Rider College was completely relocated to the Lawrenceville campus in June 1964, with the move of all classes, administration and facilities.

1965: Highlights of Rider’s centennial year
A highlight of the year was the dedication of the newly constructed library, named in honor of President Franklin F. Moore. Another significant dedication was the dedication of the College Chapel on May 16 in memory of the late Dr. J. Goodner Gill, vice president of the College, who died in 1959.

1966: The Fine Arts Center dedication
The Fine Arts Center, with a theater seating capacity nearing 500, was dedicated.

1968: Master of Business Administration Program Inaugurated
The School of Business Administration inaugurates graduate study, leading to the Master of Business Administration (M.B.A).

1969: Frank N. Elliott named fourth president
After an extensive search, the Board of Trustees appointed Dr. Frank N. Elliott, vice president at Hofstra University, as Rider’s fourth president.

1971: Junior Year Abroad established
During the programs first year, 16 students studied abroad in France, Austria and Spain. 

1973: Rider receives Teacher Education accreditation
The National Council for Accreditation of Teacher Education (NCATE) grants accreditation to the programs in the School of Education.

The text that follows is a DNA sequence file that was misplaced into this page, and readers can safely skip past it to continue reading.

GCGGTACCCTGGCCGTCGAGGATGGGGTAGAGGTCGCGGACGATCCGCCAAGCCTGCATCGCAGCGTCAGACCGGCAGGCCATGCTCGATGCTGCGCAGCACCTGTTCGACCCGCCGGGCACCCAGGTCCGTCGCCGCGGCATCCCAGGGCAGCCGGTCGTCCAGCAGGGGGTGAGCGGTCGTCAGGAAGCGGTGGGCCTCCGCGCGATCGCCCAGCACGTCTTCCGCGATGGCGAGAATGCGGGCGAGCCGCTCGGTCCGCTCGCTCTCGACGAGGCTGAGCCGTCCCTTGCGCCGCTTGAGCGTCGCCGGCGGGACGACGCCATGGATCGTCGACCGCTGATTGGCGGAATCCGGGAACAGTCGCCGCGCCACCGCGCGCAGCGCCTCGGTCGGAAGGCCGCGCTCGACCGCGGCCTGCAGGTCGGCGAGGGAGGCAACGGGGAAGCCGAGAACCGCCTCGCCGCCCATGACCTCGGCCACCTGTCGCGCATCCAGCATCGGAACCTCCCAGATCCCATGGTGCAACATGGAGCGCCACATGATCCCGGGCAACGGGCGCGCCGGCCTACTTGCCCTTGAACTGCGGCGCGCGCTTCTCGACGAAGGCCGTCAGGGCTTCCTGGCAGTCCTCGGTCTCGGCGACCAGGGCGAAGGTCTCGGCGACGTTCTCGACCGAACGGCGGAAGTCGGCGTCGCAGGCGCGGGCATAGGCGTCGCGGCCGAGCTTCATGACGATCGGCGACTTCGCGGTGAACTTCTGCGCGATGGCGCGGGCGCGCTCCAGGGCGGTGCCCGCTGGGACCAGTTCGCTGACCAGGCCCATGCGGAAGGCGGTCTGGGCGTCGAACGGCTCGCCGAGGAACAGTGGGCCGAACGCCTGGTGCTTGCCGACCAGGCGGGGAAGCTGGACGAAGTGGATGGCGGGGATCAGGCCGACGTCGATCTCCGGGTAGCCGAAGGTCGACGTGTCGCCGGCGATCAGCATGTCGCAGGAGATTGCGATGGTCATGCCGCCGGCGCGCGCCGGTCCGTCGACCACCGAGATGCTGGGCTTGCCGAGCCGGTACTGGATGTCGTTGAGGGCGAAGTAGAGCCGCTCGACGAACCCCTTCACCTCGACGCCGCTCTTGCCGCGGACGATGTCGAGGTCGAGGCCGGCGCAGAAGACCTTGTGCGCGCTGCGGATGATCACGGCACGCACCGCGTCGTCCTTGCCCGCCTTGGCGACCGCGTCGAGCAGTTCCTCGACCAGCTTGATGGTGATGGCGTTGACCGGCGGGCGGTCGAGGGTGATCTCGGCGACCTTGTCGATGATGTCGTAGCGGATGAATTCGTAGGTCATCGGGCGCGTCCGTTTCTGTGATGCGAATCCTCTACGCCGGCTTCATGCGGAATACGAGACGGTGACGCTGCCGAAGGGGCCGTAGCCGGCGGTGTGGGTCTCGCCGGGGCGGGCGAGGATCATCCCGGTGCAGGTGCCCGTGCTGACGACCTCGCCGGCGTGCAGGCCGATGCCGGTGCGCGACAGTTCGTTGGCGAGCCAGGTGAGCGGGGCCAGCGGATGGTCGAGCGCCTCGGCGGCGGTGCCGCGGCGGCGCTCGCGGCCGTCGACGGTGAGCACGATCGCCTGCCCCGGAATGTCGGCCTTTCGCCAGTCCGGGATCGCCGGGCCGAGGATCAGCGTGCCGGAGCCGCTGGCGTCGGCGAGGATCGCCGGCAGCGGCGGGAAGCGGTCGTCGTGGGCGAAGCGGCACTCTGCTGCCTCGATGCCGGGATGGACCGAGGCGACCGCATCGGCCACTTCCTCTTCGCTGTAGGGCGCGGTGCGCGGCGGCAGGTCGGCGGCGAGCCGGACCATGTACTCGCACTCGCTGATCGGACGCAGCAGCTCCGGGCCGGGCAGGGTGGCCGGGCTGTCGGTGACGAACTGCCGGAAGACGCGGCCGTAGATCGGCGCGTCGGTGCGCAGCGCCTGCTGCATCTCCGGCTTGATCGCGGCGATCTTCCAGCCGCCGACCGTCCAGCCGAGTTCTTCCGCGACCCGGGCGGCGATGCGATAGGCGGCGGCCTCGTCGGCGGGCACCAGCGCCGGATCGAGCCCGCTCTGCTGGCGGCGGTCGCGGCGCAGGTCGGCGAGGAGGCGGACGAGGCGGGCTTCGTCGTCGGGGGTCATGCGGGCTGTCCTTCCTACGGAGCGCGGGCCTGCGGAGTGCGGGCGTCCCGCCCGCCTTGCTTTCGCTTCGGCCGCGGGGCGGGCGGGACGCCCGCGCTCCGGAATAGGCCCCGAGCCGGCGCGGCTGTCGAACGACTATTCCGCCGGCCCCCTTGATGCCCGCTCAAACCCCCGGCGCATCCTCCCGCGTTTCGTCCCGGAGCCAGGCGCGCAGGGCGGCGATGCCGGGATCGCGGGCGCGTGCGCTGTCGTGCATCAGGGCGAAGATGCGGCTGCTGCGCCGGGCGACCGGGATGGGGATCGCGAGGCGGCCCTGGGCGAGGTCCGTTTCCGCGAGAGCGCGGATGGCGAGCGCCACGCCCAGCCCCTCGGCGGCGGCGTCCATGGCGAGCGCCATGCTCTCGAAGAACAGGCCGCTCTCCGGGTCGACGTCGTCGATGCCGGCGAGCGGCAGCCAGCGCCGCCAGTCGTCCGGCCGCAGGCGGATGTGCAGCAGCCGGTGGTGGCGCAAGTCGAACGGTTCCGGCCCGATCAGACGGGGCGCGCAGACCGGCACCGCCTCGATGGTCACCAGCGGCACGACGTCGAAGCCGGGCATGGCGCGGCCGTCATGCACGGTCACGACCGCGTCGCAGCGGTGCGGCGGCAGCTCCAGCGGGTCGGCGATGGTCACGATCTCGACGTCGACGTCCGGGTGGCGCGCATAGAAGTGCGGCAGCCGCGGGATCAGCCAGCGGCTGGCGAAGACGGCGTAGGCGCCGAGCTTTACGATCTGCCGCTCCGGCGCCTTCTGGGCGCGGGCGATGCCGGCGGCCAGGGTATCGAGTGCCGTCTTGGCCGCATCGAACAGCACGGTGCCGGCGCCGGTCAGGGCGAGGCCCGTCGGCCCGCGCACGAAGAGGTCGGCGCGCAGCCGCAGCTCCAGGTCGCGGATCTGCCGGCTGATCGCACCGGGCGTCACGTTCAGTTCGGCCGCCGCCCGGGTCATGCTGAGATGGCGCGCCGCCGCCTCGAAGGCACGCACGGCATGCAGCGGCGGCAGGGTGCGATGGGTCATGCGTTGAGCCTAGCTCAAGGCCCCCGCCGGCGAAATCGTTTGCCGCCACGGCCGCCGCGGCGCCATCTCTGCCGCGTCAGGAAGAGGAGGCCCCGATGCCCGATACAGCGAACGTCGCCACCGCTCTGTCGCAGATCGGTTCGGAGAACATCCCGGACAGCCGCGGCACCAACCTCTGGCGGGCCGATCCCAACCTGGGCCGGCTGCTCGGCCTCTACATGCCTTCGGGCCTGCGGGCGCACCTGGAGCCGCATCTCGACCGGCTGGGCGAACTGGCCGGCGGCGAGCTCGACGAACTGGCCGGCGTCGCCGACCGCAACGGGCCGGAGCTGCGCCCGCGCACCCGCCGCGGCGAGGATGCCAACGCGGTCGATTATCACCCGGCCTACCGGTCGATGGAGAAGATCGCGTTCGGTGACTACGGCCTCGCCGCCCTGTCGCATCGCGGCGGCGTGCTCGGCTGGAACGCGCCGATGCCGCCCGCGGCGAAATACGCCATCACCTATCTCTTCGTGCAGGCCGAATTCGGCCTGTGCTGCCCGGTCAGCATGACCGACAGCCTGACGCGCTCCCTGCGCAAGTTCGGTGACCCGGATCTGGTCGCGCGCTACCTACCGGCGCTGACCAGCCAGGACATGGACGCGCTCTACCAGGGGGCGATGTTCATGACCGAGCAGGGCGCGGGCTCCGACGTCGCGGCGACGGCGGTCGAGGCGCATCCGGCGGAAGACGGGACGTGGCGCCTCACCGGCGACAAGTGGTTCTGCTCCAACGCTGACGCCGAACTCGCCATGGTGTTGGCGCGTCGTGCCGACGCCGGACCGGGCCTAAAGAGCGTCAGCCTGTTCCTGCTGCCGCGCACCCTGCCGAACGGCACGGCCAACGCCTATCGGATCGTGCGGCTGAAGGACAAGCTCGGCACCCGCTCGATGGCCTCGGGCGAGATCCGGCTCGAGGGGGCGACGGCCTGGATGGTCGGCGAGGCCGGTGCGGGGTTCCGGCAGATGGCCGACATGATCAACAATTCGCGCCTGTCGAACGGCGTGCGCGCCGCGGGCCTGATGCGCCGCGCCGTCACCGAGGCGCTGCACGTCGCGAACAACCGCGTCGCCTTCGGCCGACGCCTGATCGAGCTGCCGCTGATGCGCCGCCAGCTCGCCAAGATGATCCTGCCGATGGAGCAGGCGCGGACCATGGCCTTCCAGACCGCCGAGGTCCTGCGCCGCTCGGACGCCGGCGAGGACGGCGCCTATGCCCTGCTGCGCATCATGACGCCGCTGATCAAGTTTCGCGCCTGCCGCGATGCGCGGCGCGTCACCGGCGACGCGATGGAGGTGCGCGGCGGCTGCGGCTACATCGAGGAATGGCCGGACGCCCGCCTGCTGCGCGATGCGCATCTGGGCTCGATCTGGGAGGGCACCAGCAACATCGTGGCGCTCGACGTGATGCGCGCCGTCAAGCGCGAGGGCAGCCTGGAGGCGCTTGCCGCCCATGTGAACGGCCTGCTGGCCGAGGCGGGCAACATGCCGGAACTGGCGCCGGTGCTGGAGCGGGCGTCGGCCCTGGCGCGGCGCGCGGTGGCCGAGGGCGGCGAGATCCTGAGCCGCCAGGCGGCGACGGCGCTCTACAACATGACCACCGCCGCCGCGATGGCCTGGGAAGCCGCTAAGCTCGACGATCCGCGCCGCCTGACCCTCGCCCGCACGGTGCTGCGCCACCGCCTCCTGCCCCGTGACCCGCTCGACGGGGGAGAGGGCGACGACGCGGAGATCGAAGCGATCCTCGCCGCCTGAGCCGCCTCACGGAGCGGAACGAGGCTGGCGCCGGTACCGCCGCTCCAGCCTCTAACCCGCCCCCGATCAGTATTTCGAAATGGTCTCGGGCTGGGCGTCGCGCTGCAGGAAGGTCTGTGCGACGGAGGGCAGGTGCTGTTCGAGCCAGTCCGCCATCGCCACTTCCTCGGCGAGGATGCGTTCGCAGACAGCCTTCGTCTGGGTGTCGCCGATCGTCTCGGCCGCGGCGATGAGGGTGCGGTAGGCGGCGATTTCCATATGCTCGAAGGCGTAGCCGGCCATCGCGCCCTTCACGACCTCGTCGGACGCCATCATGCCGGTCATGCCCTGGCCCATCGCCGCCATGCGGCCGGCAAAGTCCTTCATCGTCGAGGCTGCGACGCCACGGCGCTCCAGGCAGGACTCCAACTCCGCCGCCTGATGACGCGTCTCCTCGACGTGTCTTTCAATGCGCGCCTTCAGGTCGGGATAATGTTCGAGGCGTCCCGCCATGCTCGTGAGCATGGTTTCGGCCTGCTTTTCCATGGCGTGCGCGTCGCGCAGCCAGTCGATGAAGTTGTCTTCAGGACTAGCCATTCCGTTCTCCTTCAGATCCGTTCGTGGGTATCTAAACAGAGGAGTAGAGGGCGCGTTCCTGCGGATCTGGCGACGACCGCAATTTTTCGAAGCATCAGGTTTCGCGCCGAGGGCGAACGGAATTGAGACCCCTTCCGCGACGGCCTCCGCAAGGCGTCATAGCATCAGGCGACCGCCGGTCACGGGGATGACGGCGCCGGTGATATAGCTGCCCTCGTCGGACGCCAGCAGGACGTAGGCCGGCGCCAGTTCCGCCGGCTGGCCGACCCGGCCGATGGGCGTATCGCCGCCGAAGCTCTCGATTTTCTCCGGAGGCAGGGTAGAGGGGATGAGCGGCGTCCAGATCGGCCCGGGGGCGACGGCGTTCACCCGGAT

1982: Baccalaureate Honors Program created
The Baccalaureate Honors Program was designed to enrich the educational opportunities and permitted the scholars to explore diverse forms of thought.

1984: Holocaust/Genocide Resource Center established
The center was designed to serve as an educational conduit to provide speakers seminars workshops and a variety of programs on the campus as well as serve as a resource center for the community.

1990: Dr. J. Barton Luedeke named fifth president
Upon the retirement of President Frank N. Elliott and an extensive search for his replacement, the Board of Trustees announced that J. Barton Luedeke, the vice president for Academic Affairs and provost at the College since 1983, had been selected to be Rider’s fifth president.

1990: Athletics Hall of Fame established
The Athletics Hall of Fame was established to honor the student-athletes and members of the coaching staffs responsible for Rider’s 60 years of outstanding achievements in athletics.

1992: The merger with Westminster Choir College
After more than six decades of choral excellence, Westminster Choir College had earned a worldwide reputation for maintaining its unique choral emphasis. After a brief period of affiliation, between the institution and Rider, a merger occurred on the Westminster Choir College campus, six miles north of Rider’s Lawrenceville campus, on Route 206. The signing of the merger created Rider’s fifth school: Westminster Choir College, the School of Music of Rider College.